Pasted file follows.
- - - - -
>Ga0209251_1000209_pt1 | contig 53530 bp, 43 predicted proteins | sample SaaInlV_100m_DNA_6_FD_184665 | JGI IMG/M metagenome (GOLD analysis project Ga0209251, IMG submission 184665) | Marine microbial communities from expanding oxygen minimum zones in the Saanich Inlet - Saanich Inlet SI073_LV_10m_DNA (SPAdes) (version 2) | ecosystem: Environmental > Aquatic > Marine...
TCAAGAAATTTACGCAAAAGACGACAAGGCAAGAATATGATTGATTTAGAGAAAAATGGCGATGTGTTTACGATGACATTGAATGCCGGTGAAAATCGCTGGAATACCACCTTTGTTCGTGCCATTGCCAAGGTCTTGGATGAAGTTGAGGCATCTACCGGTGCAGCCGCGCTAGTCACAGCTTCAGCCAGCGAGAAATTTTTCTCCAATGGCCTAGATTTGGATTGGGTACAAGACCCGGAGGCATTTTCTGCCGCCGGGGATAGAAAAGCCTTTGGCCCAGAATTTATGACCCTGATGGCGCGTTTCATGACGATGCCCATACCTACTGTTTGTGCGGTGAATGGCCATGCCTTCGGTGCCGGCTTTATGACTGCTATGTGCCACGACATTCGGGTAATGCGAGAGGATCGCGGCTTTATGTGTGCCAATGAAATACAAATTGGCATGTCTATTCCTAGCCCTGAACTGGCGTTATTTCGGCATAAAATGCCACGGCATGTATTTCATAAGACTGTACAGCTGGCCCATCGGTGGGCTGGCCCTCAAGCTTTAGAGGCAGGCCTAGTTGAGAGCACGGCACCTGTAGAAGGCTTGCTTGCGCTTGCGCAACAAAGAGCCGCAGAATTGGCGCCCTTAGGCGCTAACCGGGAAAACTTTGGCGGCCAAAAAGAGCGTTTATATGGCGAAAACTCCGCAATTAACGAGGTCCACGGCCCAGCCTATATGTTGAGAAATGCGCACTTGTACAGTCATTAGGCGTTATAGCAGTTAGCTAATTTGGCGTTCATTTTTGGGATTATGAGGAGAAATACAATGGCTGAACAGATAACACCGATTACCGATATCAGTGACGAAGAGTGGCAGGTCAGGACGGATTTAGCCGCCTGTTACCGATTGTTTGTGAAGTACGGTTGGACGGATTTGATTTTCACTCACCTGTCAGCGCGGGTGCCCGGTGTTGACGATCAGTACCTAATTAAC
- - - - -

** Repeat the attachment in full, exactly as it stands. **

>Ga0209251_1000209_pt1 | contig 53530 bp, 43 predicted proteins | sample SaaInlV_100m_DNA_6_FD_184665 | JGI IMG/M metagenome (GOLD analysis project Ga0209251, IMG submission 184665) | Marine microbial communities from expanding oxygen minimum zones in the Saanich Inlet - Saanich Inlet SI073_LV_10m_DNA (SPAdes) (version 2) | ecosystem: Environmental > Aquatic > Marine...
TCAAGAAATTTACGCAAAAGACGACAAGGCAAGAATATGATTGATTTAGAGAAAAATGGCGATGTGTTTACGATGACATTGAATGCCGGTGAAAATCGCTGGAATACCACCTTTGTTCGTGCCATTGCCAAGGTCTTGGATGAAGTTGAGGCATCTACCGGTGCAGCCGCGCTAGTCACAGCTTCAGCCAGCGAGAAATTTTTCTCCAATGGCCTAGATTTGGATTGGGTACAAGACCCGGAGGCATTTTCTGCCGCCGGGGATAGAAAAGCCTTTGGCCCAGAATTTATGACCCTGATGGCGCGTTTCATGACGATGCCCATACCTACTGTTTGTGCGGTGAATGGCCATGCCTTCGGTGCCGGCTTTATGACTGCTATGTGCCACGACATTCGGGTAATGCGAGAGGATCGCGGCTTTATGTGTGCCAATGAAATACAAATTGGCATGTCTATTCCTAGCCCTGAACTGGCGTTATTTCGGCATAAAATGCCACGGCATGTATTTCATAAGACTGTACAGCTGGCCCATCGGTGGGCTGGCCCTCAAGCTTTAGAGGCAGGCCTAGTTGAGAGCACGGCACCTGTAGAAGGCTTGCTTGCGCTTGCGCAACAAAGAGCCGCAGAATTGGCGCCCTTAGGCGCTAACCGGGAAAACTTTGGCGGCCAAAAAGAGCGTTTATATGGCGAAAACTCCGCAATTAACGAGGTCCACGGCCCAGCCTATATGTTGAGAAATGCGCACTTGTACAGTCATTAGGCGTTATAGCAGTTAGCTAATTTGGCGTTCATTTTTGGGATTATGAGGAGAAATACAATGGCTGAACAGATAACACCGATTACCGATATCAGTGACGAAGAGTGGCAGGTCAGGACGGATTTAGCCGCCTGTTACCGATTGTTTGTGAAGTACGGTTGGACGGATTTGATTTTCACTCACCTGTCAGCGCGGGTGCCCGGTGTTGACGATCAGTACCTAATTAAC